And just for good measure here's a piece from journalism.co.uk in 2004 illustrating how we trend extrapolated mobile phone broadscasting together with the powerpoint. Seems we're all inching very close to what we call here Total Broadcast.
Posted by David Dunkley Gyimah at 1:32 pm
I saw this last week. If you're a Bourne fan this'll make you scream.
Please, please, please, this is adulty cuz of the profane, but they do beep out, so if you're young or need supervision, please skip this.
Good to see someone not taking themselves too seriously or as we would say in Blightly take the P*** out of themselves.
David interviewing the BBC's head of multimedia Newsroom Peter Horrocks. David is using an Sony A1 with a radio mike and a Mac used to show Peter video clips
D'you think we're doing enough to tackle this issue (global warming)? Are we thinking the big ideas?
The question from the BBC's venerable morning news and current affairs talks show, Radio 4 was in response to an item looking at bold science and how scientists are now dreaming up schemes to reduce the world's Co2 emissions, which seems the stuff of science fiction.
Are we thinking the big idea with the threat of a cataclysmic accident?
You could almost ask the same of journalism, though you'd have to think sideways to pull parrallels with an imminent catastrophic event and frankly you could argue that journalism has been thinking big, major big as of late.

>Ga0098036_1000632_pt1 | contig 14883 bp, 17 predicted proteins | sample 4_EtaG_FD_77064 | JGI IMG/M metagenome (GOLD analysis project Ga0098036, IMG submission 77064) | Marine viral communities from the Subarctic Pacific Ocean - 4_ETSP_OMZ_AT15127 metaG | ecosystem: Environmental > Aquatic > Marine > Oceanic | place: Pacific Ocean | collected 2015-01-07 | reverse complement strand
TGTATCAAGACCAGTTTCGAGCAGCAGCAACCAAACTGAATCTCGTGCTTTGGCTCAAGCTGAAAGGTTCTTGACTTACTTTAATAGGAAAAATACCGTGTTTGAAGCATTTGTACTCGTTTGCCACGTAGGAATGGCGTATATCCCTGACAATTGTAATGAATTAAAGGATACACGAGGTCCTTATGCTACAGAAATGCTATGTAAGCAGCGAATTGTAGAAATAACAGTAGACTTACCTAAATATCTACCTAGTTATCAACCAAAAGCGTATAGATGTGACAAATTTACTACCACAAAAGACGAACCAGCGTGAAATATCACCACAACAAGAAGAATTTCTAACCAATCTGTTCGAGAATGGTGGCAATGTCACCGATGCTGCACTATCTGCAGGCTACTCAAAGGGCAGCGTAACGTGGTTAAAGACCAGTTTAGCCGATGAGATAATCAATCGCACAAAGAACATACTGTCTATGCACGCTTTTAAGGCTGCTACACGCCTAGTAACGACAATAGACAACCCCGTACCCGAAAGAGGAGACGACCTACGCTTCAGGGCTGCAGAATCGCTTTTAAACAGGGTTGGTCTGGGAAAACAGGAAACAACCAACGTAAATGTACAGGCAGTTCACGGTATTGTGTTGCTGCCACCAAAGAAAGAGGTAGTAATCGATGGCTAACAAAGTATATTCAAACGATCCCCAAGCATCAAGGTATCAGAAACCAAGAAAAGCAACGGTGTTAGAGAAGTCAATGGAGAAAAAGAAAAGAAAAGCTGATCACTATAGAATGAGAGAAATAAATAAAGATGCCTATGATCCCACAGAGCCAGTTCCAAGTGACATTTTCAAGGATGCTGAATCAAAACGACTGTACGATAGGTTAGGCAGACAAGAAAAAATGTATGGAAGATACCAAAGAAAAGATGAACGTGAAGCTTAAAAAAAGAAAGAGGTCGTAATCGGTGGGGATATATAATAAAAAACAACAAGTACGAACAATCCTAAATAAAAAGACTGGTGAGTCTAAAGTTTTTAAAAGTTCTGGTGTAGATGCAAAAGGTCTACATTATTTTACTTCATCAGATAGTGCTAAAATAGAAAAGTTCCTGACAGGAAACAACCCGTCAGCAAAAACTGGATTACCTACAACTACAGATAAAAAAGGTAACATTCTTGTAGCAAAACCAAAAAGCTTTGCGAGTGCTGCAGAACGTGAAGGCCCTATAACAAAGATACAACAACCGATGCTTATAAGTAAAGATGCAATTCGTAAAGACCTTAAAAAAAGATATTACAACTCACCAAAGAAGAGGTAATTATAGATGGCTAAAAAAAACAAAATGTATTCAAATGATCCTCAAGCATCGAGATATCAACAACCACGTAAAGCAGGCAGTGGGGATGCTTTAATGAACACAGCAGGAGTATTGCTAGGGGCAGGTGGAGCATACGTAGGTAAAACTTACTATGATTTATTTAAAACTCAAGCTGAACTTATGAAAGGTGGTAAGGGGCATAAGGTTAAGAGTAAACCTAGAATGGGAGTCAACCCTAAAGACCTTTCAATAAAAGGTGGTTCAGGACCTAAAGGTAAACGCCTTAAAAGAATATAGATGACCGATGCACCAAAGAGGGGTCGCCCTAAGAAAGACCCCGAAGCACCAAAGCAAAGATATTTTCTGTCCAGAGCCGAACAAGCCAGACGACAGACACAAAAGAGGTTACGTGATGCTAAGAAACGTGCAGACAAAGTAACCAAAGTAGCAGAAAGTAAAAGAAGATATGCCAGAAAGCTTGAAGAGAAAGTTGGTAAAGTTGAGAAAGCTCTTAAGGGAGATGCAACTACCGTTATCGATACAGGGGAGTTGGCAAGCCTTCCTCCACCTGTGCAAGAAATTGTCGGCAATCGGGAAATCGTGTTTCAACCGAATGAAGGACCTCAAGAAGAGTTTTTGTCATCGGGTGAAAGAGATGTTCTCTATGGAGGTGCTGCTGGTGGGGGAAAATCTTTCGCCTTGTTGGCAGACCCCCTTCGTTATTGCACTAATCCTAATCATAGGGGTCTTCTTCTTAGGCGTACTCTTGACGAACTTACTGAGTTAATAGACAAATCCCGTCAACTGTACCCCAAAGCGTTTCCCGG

So are we now telling the story?
That in effect is the kernal of an afternoon talk at Cultural Exchange in Leicester, a gathering of eclectic professionals from all areas.
I'm deeply grateful for the invitation to speak and should have every reason to feel excited and apprehensive.
Firstly excited because I'm talking to an audience, not soley compriding the industry, so I'm looking forward to stripping back some of the assets we often take for granted in news.
Secondly, I'm excited at the notion of what if, how far can we push the existing consensus of news.
So my wish will be to pose questions about what we do, as much as seek answers?
Are we thinking big?
Are we thinking big
Apprehensive because firstly one ought to; the fight syndrome is necessary to work proficiently.
But also because perversely the audience I will be speaking to, will want to be challenged ( I would if I was in the audience)